Breckinridge moved Madeline to Washington, DC in September 1887 and secured a position for her in the Department of Agriculture. The affair continued apace and Madeline fell pregnant for a third time, but this one was to be different because the congressman had become a widower in July 1892. He proposed marriage to Madeline and some sources report that the couple began picking out names for the new arrival. They set a May 31, 1893 wedding date then postponed it until December so that no one would know that Breckinridge was the baby’s father. All the while Madeline truly believed the marriage would eventually happen, so it must have come as a tremendous shock when Breckinridge revealed he had married his cousin in a secret ceremony in April. His reason for secrecy was to give the new stepmother time to form attachments to his three children and they to her. Madeline miscarried in May. One can only wonder if the shock and stress contributed to the baby’s loss. At this point, it had to have been abundantly clear that the congressman had never intended to marry Madeline at all and she had had enough. She filed suit for breach of promise, asking for $50,000 (about $500,000 today).
The trial commenced March 8, 1894. The nation’s attention was riveted for the duration of the 28-day legal circus. As one might expect, there were accusations and recriminations on both sides. She argued that he had seduced her while she was still very young, had forced her to give up her babies, had promised to marry her then married another woman while she had done everything within her power to please and protect him and his reputation. When she spoke of the second baby’s death, she broke down on the stand. He called her a harlot and gold digger, claiming that she pursued him and that he had no knowledge of the first two babies. Breckinridge’s attitude, arguments, and public interviews made it clear he saw nothing wrong in his conduct, that a man had needs and was justified in satisfying them wherever he could, that certain women were fair game. Madeline made the better witness for the jury was only out for around an hour before returning a verdict in favor of the plaintiff, awarding her $15,000. Breckinridge appealed the decision twice, but lost both times.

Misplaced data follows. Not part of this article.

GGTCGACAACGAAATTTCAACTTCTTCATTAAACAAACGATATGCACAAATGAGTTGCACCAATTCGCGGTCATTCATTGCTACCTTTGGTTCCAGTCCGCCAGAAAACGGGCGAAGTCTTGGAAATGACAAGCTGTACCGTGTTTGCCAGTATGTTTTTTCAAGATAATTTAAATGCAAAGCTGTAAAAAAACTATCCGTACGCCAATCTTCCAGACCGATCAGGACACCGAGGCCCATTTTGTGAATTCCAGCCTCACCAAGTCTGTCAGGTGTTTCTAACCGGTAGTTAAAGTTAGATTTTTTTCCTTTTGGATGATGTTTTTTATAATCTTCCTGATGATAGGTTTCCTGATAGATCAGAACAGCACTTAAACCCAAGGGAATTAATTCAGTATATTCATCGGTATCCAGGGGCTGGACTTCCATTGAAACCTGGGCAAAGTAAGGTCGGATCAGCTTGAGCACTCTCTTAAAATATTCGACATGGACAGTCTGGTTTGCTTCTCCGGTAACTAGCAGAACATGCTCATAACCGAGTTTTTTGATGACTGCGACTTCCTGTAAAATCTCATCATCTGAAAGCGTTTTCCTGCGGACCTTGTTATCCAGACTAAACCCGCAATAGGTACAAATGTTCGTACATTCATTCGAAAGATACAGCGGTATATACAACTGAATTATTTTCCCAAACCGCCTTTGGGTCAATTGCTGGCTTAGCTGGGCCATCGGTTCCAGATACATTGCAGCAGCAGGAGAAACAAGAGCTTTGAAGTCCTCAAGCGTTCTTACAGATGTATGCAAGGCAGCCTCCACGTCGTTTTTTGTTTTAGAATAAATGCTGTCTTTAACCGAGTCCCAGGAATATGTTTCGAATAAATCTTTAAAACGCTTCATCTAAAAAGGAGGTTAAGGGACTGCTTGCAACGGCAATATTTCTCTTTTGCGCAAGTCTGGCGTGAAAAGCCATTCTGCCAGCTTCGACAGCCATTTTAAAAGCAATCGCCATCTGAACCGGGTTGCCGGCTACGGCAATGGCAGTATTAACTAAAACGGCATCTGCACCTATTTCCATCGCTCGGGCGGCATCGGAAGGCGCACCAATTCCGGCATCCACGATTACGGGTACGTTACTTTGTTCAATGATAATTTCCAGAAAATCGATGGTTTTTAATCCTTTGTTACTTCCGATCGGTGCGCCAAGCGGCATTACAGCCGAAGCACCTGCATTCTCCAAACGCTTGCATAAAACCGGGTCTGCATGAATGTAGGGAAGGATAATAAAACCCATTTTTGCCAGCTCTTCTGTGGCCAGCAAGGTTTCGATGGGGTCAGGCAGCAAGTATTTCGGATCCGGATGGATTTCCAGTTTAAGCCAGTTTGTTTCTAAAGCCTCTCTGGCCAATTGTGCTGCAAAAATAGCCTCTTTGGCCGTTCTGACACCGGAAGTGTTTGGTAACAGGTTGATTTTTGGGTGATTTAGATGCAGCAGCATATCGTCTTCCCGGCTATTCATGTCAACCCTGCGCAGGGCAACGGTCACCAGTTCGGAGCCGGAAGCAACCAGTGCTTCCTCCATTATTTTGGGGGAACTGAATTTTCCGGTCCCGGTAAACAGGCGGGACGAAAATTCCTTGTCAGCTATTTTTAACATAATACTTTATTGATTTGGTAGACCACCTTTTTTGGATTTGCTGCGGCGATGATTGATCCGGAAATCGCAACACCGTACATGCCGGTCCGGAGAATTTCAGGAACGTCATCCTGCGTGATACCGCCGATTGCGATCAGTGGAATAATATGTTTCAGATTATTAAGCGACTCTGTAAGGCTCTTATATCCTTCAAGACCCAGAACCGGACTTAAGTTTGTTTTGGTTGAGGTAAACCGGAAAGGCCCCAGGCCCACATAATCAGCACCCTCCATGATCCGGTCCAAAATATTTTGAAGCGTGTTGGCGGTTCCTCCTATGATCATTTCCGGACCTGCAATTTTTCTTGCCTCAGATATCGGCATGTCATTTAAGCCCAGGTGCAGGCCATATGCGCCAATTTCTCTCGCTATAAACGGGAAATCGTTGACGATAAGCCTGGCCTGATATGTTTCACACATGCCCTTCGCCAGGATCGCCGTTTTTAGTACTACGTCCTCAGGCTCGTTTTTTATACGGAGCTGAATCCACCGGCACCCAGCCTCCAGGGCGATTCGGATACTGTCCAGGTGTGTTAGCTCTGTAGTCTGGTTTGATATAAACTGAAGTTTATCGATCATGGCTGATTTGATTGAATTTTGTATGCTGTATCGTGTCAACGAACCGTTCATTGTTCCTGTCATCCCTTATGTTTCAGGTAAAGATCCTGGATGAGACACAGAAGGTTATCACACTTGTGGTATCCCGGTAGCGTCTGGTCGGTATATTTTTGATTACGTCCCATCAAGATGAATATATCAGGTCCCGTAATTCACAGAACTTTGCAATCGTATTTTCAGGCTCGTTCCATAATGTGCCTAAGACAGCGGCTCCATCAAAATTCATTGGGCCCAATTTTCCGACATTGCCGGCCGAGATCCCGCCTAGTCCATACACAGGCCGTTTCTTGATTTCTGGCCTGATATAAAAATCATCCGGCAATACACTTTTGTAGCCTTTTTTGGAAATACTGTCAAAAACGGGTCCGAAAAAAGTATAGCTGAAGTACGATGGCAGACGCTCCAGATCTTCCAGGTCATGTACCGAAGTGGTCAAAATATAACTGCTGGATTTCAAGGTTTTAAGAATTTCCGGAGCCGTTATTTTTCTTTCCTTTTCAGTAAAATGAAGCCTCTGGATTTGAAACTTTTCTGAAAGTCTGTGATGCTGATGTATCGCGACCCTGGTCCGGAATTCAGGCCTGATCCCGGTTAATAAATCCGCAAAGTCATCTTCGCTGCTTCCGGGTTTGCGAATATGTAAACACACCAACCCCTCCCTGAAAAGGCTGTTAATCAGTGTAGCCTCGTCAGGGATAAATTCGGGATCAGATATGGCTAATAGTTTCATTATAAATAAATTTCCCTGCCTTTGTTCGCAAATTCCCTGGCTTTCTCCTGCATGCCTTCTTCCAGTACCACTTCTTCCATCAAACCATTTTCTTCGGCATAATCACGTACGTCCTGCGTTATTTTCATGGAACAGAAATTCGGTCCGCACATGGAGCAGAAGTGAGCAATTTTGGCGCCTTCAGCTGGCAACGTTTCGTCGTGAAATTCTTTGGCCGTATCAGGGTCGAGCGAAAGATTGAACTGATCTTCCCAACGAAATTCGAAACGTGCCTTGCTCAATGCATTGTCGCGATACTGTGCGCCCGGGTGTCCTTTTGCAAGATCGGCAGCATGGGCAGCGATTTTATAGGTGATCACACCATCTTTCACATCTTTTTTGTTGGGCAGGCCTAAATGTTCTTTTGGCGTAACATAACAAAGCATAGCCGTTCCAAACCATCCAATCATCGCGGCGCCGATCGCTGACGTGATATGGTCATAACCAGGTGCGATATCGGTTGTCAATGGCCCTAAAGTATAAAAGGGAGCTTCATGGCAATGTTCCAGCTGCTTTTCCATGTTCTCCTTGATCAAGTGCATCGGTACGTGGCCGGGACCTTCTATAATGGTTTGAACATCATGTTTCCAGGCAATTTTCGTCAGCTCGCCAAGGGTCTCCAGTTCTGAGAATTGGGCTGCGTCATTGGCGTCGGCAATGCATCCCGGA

Until recently, historians have largely ignored the trial that attracted so much national attention at the time, but its importance is now being reconsidered. The case proved a turning point in societal attitudes toward powerful men and their freedom to do as they pleased in sexual matters and where women were concerned. Through her suit, Madeline demanded that men’s and women’s conduct be judged on an equal basis. She was helped in her quest by other women. It is said the trial galvanized the suffrage movement in Kentucky. Protest meetings were organized and well attended. Resolutions were adopted calling for the congressman’s defeat. Businesses supporting Breckinridge were boycotted. Parents sent letters to newspapers warning the congressmen’s supporters that they would not be allowed to date their daughters.
After the trial, Breckinridge would never win another election and would eventually beg forgiveness for his sin. Pollard gained the support of well-to-do women and traveled Europe as the companion of a wealthy woman.
Linda Bennett Pennell is an author of historical fiction set in the American South or about Southerners traveling far from home. While she writes about the land of her birth, anything with a history, whether shabby or regal, ancient or closer to our own day, has fascinated her since early childhood. This love of the past and the desire to create stories of it probably owes much to her Southern roots.
Southern families are filled with storytellers who keep family and community histories alive. It is in their blood and part of their birthright. Linda’s family had many such yarn spinners who entertained the family on cold winter evenings around her grandmother’s fireplace and during long summer afternoons on her wraparound porch. And most important of all, most of those stories were true.